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How to Disable Windows Security Center

written by: jeff•edited by: Tricia Goss•updated: 12/10/2009

Windows Security Center is Microsoft's forced offering of protection. Why is it so complex to disable? Shouldn't we, the users, be able to choose whether or not to use Microsoft's Security offerings? Here we look at how to disable Windows Security Center the easy way.

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    Windows Security Center

    Overview

    Windows Security Center is Microsoft's comprehensive offering of protection regarding major aspects of computer and network security. Windows Security Center includes the following four major categories of protection:

    • Windows Update (often called "Automatic Updates") - Microsoft strongly recommends this feature be left running and set to automatic. However, for many purposes, the user needs to manually apply patches in an orderly, scheduled manner; therefore, automatic updating is not always practical.
    • Windows Firewall - Microsoft also strongly recommends that you use “Microsoft's" firewall, yet if you have a robust third-party firewall, you might wish to disable the Windows firewall and, instead utilize a third-party firewall product.
    • Windows Defender (Malware protection) - This product scans for, and prevents, various forms of malware from causing harm to your computer; typically at the Web browser level. Again, if you have third-party products which you prefer, then you may wish to disable Windows Defender.
    • Other Security / Internet + UAC Options - User Access Control requests your permission before running a privileged command. This feature often becomes a productivity hindrance, and it too, may be disabled.

    In order to disable Windows Security Center, choose each of the four items within Security Center and disable them following these instructions.

    Disable Windows Firewall

    • Click "Start," then "Run," then type "Services.msc" and press Enter.
    • Within the Services User Interface (UI), scroll to the Windows Firewall service. Right-click the Windows Firewall service, then select "Properties."
    • Within the Windows Firewall Properties panel, choose the drop-down arrow in the "Startup Type" section and, within that drop-down, select "Disabled."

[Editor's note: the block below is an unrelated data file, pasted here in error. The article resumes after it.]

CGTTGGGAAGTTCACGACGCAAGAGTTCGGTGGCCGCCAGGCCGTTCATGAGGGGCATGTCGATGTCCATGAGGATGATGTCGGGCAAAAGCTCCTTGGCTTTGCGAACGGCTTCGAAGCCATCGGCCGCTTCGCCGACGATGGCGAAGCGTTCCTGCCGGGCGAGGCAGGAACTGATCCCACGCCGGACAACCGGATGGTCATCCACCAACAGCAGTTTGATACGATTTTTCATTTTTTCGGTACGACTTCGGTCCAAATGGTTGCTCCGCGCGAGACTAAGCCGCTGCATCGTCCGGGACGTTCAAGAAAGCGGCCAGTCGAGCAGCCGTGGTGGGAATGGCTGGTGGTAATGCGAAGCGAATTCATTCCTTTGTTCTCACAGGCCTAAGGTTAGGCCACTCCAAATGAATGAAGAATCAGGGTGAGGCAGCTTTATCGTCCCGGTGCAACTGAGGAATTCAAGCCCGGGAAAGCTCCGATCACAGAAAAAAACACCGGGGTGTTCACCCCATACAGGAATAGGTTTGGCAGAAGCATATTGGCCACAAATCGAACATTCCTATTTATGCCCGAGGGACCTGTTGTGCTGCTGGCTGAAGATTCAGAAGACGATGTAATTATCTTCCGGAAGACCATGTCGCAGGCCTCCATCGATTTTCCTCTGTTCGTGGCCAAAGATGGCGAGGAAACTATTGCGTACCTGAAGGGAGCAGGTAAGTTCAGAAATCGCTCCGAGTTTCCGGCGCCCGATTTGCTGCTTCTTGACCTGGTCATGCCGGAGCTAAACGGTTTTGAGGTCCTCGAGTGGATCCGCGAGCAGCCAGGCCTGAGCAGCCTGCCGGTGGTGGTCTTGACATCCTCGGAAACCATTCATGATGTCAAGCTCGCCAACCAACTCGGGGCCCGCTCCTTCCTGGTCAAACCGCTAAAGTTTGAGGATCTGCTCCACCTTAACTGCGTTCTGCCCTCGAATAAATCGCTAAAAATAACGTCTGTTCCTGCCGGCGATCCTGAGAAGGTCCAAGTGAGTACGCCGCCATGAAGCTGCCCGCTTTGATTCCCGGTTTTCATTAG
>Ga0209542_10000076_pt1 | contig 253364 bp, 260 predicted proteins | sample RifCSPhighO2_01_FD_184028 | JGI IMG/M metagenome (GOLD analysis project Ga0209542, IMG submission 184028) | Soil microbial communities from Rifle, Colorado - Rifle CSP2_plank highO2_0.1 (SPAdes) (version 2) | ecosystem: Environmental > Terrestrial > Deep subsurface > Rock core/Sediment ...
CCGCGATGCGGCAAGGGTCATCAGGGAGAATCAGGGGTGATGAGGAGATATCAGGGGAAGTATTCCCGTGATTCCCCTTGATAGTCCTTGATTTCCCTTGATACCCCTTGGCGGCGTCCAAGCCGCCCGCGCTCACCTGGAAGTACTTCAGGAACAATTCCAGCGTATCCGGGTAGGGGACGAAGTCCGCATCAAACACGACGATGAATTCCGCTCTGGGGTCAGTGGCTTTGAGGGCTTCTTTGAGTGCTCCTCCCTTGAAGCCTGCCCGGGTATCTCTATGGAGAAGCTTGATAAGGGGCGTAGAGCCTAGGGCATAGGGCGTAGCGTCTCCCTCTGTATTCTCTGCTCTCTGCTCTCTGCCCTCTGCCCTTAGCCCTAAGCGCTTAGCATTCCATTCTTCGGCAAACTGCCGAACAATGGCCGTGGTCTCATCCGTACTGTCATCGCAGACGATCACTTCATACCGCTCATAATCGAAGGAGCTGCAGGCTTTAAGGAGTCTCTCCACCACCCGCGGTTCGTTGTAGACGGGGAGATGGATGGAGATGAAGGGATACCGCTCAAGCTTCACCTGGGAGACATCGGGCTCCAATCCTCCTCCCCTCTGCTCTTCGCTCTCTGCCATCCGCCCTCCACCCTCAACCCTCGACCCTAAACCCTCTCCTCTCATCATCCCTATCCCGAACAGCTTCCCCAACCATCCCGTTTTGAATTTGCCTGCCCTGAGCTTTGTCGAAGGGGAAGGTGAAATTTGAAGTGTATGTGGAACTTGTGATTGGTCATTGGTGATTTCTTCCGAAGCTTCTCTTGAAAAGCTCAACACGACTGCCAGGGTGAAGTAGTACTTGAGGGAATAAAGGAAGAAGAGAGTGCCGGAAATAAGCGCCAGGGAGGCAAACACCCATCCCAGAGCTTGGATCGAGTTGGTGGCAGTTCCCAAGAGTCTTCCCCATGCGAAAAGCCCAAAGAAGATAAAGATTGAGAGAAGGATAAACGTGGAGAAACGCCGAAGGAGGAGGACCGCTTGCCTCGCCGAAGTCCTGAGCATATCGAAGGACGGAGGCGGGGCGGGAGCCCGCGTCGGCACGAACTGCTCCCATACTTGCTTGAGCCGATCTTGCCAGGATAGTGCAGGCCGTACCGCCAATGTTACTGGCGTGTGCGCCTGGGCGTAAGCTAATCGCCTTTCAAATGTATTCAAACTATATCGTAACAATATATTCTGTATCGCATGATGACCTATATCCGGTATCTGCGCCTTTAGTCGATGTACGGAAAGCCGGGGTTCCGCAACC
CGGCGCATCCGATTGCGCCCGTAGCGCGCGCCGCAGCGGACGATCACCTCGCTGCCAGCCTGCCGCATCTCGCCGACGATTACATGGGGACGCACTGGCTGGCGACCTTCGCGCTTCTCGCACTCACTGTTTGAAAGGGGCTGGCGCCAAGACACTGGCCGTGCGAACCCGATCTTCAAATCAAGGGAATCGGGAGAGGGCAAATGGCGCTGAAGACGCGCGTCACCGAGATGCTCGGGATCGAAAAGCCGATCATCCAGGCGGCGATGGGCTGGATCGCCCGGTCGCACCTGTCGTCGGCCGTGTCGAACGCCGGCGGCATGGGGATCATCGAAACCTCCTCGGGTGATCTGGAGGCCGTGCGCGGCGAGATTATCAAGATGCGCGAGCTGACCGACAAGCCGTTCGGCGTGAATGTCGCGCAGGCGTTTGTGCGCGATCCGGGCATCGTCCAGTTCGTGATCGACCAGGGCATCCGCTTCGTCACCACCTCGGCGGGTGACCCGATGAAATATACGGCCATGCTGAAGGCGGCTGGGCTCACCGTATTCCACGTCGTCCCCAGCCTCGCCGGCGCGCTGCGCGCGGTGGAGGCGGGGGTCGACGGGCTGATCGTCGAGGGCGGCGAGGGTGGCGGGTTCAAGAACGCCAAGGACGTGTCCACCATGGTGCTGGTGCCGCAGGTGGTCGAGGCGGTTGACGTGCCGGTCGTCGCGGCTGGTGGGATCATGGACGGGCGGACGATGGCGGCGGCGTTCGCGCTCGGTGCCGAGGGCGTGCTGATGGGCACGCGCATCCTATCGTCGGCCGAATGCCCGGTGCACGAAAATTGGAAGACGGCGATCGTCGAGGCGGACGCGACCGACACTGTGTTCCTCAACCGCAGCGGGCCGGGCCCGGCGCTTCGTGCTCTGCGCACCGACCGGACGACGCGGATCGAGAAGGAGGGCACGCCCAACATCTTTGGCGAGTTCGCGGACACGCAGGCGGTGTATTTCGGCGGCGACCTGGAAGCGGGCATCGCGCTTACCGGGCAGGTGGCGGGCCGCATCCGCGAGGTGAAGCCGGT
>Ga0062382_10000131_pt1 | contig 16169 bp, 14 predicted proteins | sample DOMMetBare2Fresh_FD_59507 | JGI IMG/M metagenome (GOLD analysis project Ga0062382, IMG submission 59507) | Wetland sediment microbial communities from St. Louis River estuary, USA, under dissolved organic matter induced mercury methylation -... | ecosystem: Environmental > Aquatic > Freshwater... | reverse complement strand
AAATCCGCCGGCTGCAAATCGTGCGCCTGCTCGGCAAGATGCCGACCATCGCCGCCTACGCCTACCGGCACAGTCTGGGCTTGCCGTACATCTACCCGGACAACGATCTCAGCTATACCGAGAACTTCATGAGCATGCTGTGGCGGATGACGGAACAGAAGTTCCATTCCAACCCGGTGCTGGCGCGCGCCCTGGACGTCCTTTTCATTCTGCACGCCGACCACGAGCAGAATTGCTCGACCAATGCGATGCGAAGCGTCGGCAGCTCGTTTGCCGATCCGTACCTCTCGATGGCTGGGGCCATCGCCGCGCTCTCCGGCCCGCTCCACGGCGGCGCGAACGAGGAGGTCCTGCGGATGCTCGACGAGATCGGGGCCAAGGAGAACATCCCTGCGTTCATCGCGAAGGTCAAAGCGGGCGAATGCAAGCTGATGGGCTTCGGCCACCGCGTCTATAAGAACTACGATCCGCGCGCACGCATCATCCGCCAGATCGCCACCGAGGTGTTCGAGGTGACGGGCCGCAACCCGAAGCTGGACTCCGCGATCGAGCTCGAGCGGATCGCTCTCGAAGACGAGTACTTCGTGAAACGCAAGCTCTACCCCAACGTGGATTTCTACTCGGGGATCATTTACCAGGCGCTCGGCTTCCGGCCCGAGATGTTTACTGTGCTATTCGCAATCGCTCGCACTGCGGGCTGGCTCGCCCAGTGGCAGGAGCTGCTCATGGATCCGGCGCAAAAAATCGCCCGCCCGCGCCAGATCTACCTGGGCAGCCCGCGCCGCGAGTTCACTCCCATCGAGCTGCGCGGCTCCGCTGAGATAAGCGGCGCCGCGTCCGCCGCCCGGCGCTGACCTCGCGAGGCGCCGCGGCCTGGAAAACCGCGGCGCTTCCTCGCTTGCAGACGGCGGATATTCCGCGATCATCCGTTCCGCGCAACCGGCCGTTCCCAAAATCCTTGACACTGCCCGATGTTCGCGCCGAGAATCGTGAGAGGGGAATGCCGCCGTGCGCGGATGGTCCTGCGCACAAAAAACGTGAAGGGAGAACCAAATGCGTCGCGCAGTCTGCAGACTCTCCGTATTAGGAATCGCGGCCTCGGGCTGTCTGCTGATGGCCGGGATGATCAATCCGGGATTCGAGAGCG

• Click the "Stop" button and then click "OK."

    Disable Windows Firewall 

    Disable Windows Defender

    • From within the Services UI, scroll to the "Windows Defender" service.
    • Right-click the "Windows Defender" service, then select "Properties."
    • Within the Windows Defender Properties panel, choose the drop-down arrow in the "Startup Type" section and, within that drop-down, select "Disabled."
    • Click the "Stop" button and then click "OK."

    Disable Windows Defender 

    Disable Automatic Updates

    • From within the Services UI, scroll to the "Windows Update" service.
    • Right-click the "Windows Update" service, then select "Properties."
    • Within the Windows Update Properties panel, choose the drop-down arrow in the "Startup Type" section and, within that drop-down, select "Disabled."
    • Click the "Stop" button and then click "OK."

    Disable Windows Update 

    Disable UAC

    • Click "Start," and "Control Panel," then "User Accounts and Family Safety"
    • Choose "User Accounts." Then click "Turn User Account Control on or off."
    • Uncheck the checkbox for "Use User Account Control" and click OK.
    • Restart if requested to do so. Optionally, if you wish, you also may go into Internet Explorer, to Tools, Internet Options, Security and disable IE "Protected Mode" for "Internet" and "Local Intranet" zones.
    Disable UAC 

    The above steps effectively disable Windows Security Center. Note that merely stopping the “Security Center" service in the services UI is not sufficient; the “Security Center" service is simply the security center “monitoring" feature.

    Conclusions

    This article details the steps that effectively disable the Windows Security Center. The caveat is that once disabled, if no other security suite is in place, then your system is now highly vulnerable to spyware, viruses, network attacks and other malicious activities.

    References

    http://www.microsoft.com/security/default.mspx - Microsoft's Security Home Page